Jason and I went to Deniliquin NSW (Australia) to help a good friend, Andy from Melbourne, launch and recover a high altitude balloon / payload. I am part of Team Stellar going for the Google Lunar X-Prize (GLXP). I am in charge of Communications, Tracking and Data. Jason (11) is their Australian Student Representative. Jason and I have launched and recovered 16 payloads to date and assisted with others and we love High Altitude Balloons (HABs).
I brought my fellow Team Stellar member, Tim Blaxland and his son Rhys (9) along for the experience. Tim is Stellar’s chief of Navigation. The launch was at Deniliquin and we traveled part of the way there on Friday and the rest early on Saturday morning to be there for a 9:30 start. It was an 8 hour drive and we intended to do another 8 hours back later on Saturday after we recovered the payload.
Fellow HAB enthusiast Todd Hampson also traveled from Sydney in his own vehicle. it was great that we all arrived at the designated point in a timely fashion and started the final preparations for launch. Other than Tim and Reece, we all have Amateur Radio licenses and on this flight we would have 2m APRS tracking system. See earlier posts about APRS. In addition there was also RTTY on UHF. The RTTY system s available for non amateur radio hobbyists to use.
Andy had a video camera camera hooked up to a Raspberry Pi unit. Its job was to break up the video into smaller packets of data and send it along with the RTTY GPS information. The pictures are then sent to a server on the internet and the packets reassembled into a complete picture if all of the packets are received. The transmitter is very low powered and many people set up their equipment to help receive and download the images. Below is an image from the flight. The grey strips are missing packets that no one managed to receive successfully.
Note that at this time of the year, the wheat and other crops have been harvested and the temperatures are in the 40C range at times. With little rain, the fields are a brown cover. The dark areas are either farms with crops still growing or trees around the rivers that flow through the region.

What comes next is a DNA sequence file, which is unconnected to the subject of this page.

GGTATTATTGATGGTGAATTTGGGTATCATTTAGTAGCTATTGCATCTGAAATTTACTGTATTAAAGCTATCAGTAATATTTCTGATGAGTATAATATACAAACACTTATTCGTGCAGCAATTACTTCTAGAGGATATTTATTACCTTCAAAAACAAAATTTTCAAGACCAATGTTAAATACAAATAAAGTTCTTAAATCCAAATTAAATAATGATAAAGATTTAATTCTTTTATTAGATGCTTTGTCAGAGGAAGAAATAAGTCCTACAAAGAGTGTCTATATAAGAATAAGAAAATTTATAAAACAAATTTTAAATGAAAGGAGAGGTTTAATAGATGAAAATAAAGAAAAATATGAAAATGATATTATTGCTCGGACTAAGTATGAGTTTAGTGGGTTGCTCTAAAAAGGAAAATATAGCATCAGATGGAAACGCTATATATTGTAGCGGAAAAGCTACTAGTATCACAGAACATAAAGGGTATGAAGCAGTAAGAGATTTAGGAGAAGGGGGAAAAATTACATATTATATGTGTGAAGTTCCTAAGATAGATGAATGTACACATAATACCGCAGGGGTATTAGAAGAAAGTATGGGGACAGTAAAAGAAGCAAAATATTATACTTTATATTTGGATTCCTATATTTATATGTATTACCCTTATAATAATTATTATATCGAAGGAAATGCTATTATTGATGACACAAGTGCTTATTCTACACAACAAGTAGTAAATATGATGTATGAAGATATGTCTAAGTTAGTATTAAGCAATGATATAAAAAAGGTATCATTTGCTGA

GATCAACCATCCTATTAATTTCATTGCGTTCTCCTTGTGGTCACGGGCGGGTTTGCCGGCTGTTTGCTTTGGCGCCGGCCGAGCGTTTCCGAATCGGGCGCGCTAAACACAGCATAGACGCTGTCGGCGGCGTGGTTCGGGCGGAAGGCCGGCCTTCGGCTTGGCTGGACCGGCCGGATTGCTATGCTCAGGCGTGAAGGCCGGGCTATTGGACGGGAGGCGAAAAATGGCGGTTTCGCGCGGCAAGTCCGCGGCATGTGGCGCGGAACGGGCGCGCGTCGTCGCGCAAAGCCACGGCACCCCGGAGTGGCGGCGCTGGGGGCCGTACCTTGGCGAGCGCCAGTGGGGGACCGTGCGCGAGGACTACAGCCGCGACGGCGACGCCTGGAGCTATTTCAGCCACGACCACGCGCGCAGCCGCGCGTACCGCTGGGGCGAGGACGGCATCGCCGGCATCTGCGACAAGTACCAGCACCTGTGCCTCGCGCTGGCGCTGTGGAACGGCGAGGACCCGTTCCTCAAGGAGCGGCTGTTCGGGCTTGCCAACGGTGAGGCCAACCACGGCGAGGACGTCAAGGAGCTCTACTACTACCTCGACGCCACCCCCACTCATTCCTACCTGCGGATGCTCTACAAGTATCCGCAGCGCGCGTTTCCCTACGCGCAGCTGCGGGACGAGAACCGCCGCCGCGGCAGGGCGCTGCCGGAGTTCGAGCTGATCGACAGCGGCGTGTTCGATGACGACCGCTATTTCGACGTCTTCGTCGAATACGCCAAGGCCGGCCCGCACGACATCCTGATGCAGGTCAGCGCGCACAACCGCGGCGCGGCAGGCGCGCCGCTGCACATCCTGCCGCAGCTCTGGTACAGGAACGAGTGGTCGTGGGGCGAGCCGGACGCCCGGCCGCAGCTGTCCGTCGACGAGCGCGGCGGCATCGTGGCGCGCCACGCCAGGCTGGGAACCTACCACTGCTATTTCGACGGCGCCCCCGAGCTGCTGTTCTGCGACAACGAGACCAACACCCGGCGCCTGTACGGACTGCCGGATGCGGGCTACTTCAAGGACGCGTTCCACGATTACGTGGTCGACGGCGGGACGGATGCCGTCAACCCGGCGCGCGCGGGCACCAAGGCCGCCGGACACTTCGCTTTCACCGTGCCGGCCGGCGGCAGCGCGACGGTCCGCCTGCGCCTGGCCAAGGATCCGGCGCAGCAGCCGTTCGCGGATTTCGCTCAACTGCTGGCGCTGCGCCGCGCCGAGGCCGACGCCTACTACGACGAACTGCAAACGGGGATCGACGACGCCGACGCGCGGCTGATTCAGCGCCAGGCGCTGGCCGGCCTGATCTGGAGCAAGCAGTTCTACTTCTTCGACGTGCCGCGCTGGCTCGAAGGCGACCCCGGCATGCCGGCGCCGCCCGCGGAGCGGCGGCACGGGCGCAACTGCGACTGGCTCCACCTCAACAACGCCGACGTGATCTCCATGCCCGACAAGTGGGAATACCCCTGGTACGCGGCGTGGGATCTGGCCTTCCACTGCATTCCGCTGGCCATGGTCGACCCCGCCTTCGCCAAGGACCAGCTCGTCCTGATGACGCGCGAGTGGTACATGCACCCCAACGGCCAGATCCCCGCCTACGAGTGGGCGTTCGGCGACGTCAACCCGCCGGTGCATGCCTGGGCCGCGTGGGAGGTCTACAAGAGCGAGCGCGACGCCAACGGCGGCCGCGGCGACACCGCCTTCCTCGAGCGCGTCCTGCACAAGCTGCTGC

The photo is only from a low resolution camera but the payload also carried a GoPro that took photos. The top image is a small section from the flight camera while it was on the ground.
Here are the details that Andy distributed before the flight:
FYI, there will be a HAB launch from Deniliquin NSW this weekend, Sat 8th Feb 2014 at 11am EST.
Payloads will be:
– SSDV RTTY 300baud, 450Hz shift, 8N1, 434.650Mhz (+- drift) USB, 25mW quarter-wave antenna
– APRS 1200b 145.175Mhz 100mW with dipole antenna
– Cutdown RTTY 100baud, 450Hz shift, 8N1, 432.220Mhz (+- drift) USB, 25mW downlink, quarter-wave antenna.
RTTY tracking will be on spacenear.us, callsigns PS and PSPI
SSDV images will be uploaded to ssdv.habhub.org, callsign PSPI
APRS tracking will be on aprs.fi, callsign VK3YT-11
The temperature was 42C / 108F for much of the day and UV protection was essential. Recovery was easy, so we did not have an issue with tracking through the forests looking for the payload.
The flight lasted around 2hrs 50mins, reached max altitude of 36,789m / 120,699ft / 22.9 miles before the balloon burst and landed in a paddock.
The following images were transmitted whilst in flight:
The last image was taken close to maximum altitude.
GoPro3 images in the next post. Below, the flight path from left to right. The tropospheric winds (Jet Stream) where pushing the balloon to the eastand the stratospheric winds blew us west . When the balloon burst, the winds eventually took us east again as we passed through the Jetstream.